New Zealanders are worried about their online security, but most are not taking action to protect themselves, according to the latest report from Kantar TNS New Zealand.
The study, Navigating the Digital Labyrinth, reveals 46% of New Zealanders are worried about how easily their home network can be hacked and that figure rises to 58% of those aged over 60. It found 84% of respondents describing themselves as security conscious, but only 49% are using anti-virus software. Just 19% change their passwords regularly, with 68% admitting this is something they should do more often. It also shows 41% use different passwords for different sites, with 47% knowing this is something they should do, but don’t. Additionally, just over a fifth of those surveyed review security settings regularly on sites they log into but almost 60% feel they should do so more often.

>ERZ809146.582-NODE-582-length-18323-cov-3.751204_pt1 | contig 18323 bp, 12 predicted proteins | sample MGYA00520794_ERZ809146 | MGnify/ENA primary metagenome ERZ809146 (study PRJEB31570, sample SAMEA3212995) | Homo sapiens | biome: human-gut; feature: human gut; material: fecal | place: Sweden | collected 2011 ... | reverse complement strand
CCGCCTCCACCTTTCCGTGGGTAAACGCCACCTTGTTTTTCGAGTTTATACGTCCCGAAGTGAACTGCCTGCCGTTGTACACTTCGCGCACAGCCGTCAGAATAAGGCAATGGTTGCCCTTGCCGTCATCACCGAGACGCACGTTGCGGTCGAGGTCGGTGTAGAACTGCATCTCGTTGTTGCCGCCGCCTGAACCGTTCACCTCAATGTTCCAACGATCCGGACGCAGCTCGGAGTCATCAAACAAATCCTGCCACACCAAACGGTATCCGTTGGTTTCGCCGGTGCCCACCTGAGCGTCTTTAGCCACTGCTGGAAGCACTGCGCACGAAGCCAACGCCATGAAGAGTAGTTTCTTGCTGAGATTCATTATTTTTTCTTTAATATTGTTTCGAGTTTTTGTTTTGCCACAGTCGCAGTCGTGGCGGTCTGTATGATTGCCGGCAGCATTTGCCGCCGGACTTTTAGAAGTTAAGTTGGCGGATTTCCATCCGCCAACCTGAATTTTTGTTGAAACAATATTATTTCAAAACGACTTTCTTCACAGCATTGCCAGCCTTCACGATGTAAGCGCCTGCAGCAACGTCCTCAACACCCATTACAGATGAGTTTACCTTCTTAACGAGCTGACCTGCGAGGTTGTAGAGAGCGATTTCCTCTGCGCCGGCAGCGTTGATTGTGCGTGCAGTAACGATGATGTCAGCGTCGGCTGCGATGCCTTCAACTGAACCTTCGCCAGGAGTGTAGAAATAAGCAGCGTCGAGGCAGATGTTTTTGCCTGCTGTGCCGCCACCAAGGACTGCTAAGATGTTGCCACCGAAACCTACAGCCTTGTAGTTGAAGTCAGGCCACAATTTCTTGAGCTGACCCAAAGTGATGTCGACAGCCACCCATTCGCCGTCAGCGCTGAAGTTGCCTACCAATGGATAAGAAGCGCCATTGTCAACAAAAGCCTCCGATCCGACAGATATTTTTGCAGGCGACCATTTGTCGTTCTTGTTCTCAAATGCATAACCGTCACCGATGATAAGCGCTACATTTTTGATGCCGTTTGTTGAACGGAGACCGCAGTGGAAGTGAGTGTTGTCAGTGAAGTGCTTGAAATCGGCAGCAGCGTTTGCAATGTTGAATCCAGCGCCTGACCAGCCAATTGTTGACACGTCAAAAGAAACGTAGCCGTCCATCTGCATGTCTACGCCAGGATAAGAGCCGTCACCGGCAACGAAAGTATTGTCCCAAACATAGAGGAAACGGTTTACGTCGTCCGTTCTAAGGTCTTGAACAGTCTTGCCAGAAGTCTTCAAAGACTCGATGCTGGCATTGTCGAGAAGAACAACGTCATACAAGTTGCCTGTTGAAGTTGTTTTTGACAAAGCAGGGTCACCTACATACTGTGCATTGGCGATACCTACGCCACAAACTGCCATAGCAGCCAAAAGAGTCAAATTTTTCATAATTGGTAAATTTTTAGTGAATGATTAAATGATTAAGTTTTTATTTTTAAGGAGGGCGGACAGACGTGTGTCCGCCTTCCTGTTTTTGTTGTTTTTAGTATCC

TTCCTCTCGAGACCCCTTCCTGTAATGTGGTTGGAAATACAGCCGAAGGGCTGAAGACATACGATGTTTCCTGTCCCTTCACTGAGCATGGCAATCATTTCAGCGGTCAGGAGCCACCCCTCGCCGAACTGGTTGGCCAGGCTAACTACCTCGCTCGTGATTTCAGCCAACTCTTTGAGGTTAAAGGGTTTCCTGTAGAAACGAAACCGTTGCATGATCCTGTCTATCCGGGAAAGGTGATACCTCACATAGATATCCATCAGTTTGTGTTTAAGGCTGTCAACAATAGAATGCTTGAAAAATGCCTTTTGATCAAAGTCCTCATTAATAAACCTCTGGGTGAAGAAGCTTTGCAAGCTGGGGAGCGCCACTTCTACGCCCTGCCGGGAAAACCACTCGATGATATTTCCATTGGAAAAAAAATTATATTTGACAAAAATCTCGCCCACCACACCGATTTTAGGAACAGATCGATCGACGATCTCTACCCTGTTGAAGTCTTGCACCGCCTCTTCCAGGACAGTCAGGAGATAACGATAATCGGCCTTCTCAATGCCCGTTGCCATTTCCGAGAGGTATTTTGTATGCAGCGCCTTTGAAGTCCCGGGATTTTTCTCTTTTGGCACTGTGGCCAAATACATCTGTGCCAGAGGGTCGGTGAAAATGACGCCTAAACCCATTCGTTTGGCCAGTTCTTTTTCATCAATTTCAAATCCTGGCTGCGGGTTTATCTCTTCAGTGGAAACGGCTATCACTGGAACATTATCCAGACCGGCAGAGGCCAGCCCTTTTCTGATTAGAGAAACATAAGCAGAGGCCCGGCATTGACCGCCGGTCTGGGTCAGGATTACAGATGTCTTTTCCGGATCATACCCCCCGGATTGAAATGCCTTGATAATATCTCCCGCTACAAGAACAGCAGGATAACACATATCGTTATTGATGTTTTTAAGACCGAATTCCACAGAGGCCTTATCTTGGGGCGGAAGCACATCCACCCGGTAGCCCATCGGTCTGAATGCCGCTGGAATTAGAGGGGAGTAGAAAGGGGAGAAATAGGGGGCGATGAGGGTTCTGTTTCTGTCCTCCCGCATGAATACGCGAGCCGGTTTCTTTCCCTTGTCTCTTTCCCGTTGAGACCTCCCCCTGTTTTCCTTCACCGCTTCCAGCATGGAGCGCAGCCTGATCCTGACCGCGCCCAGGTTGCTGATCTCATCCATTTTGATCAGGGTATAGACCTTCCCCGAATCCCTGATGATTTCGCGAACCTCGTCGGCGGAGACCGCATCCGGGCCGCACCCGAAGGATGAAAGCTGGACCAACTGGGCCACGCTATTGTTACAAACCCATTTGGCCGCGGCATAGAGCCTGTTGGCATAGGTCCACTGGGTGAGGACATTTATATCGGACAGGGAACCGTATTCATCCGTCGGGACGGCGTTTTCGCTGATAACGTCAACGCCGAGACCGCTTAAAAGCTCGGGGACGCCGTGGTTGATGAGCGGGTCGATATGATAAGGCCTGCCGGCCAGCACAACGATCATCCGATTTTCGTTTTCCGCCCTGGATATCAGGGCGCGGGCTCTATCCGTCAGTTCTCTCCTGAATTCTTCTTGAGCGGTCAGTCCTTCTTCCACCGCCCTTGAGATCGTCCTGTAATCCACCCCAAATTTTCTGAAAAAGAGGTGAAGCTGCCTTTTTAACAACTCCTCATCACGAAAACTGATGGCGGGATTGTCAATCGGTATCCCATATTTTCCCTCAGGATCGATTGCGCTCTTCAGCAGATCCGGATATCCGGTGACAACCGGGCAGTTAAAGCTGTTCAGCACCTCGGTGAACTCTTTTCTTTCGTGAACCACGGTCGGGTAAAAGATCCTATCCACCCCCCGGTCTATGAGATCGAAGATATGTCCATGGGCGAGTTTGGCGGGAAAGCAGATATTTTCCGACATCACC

Kiwis’ attitude to cyber security is a paradox, Kantar TNS New Zealand client director Jonathan Pickup said.
“Clearly most people are aware of the risks and understand many of the simple things they should be doing to protect themselves but don’t actually do them,” he noted.
Moreover, the study reveals New Zealanders are sceptical when it comes to information online, with just 19% of New Zealanders say they trust the information they read. The most trustworthy mainstream services were ‘my main bank’ (85%), ‘my main insurance provider’ (72%) and ‘my electricity provider’ (70%) while Facebook (29%) and Twitter (16%) were the most likely companies to be distrusted.
Kantar TNS New Zealand’s Navigating the Digital Labyrinth was completed by 1,296 New Zealanders online during November and December 2018.